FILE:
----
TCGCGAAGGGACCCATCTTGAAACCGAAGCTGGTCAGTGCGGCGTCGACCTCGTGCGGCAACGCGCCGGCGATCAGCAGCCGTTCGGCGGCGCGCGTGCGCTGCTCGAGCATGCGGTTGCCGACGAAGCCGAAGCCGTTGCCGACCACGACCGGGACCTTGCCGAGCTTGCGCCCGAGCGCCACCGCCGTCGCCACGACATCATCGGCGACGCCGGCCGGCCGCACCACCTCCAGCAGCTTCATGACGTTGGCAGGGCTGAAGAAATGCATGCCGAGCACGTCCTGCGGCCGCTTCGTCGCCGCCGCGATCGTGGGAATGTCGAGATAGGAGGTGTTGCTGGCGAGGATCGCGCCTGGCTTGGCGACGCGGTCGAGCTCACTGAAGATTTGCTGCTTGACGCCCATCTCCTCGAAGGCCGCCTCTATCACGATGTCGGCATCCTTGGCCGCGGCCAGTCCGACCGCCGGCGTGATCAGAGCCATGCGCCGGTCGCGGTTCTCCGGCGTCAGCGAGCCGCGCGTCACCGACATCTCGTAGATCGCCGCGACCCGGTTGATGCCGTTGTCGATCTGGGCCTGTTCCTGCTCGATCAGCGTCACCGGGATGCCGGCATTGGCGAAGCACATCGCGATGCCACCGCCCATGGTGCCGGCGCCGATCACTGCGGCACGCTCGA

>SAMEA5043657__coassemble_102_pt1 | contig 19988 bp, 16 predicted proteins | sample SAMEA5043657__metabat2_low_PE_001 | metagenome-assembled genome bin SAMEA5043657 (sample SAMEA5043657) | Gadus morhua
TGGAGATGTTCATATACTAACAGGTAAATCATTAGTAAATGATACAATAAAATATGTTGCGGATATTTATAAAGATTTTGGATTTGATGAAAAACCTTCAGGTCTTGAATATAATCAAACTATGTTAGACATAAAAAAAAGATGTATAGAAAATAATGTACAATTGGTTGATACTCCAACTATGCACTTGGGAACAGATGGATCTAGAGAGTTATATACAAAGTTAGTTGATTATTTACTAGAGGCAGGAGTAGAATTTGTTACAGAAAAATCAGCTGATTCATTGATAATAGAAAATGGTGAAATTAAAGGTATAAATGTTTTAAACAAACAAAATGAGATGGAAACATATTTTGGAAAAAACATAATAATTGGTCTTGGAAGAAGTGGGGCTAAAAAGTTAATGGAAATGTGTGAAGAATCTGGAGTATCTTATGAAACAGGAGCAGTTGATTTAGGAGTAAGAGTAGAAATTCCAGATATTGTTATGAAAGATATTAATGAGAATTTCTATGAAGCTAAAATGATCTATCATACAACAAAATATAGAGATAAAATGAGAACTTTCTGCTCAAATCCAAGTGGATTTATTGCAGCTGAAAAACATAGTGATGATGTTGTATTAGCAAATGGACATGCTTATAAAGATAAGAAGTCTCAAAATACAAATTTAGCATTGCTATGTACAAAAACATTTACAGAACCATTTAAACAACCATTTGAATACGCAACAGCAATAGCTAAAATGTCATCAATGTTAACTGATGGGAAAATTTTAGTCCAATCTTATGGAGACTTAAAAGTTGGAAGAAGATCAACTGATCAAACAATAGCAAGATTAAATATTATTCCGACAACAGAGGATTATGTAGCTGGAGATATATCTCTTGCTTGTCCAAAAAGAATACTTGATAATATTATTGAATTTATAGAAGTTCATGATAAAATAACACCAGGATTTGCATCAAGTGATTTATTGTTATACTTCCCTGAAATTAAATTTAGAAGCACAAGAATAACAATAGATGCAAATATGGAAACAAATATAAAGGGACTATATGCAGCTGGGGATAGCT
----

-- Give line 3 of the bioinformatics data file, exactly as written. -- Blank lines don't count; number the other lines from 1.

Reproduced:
TGGAGATGTTCATATACTAACAGGTAAATCATTAGTAAATGATACAATAAAATATGTTGCGGATATTTATAAAGATTTTGGATTTGATGAAAAACCTTCAGGTCTTGAATATAATCAAACTATGTTAGACATAAAAAAAAGATGTATAGAAAATAATGTACAATTGGTTGATACTCCAACTATGCACTTGGGAACAGATGGATCTAGAGAGTTATATACAAAGTTAGTTGATTATTTACTAGAGGCAGGAGTAGAATTTGTTACAGAAAAATCAGCTGATTCATTGATAATAGAAAATGGTGAAATTAAAGGTATAAATGTTTTAAACAAACAAAATGAGATGGAAACATATTTTGGAAAAAACATAATAATTGGTCTTGGAAGAAGTGGGGCTAAAAAGTTAATGGAAATGTGTGAAGAATCTGGAGTATCTTATGAAACAGGAGCAGTTGATTTAGGAGTAAGAGTAGAAATTCCAGATATTGTTATGAAAGATATTAATGAGAATTTCTATGAAGCTAAAATGATCTATCATACAACAAAATATAGAGATAAAATGAGAACTTTCTGCTCAAATCCAAGTGGATTTATTGCAGCTGAAAAACATAGTGATGATGTTGTATTAGCAAATGGACATGCTTATAAAGATAAGAAGTCTCAAAATACAAATTTAGCATTGCTATGTACAAAAACATTTACAGAACCATTTAAACAACCATTTGAATACGCAACAGCAATAGCTAAAATGTCATCAATGTTAACTGATGGGAAAATTTTAGTCCAATCTTATGGAGACTTAAAAGTTGGAAGAAGATCAACTGATCAAACAATAGCAAGATTAAATATTATTCCGACAACAGAGGATTATGTAGCTGGAGATATATCTCTTGCTTGTCCAAAAAGAATACTTGATAATATTATTGAATTTATAGAAGTTCATGATAAAATAACACCAGGATTTGCATCAAGTGATTTATTGTTATACTTCCCTGAAATTAAATTTAGAAGCACAAGAATAACAATAGATGCAAATATGGAAACAAATATAAAGGGACTATATGCAGCTGGGGATAGCT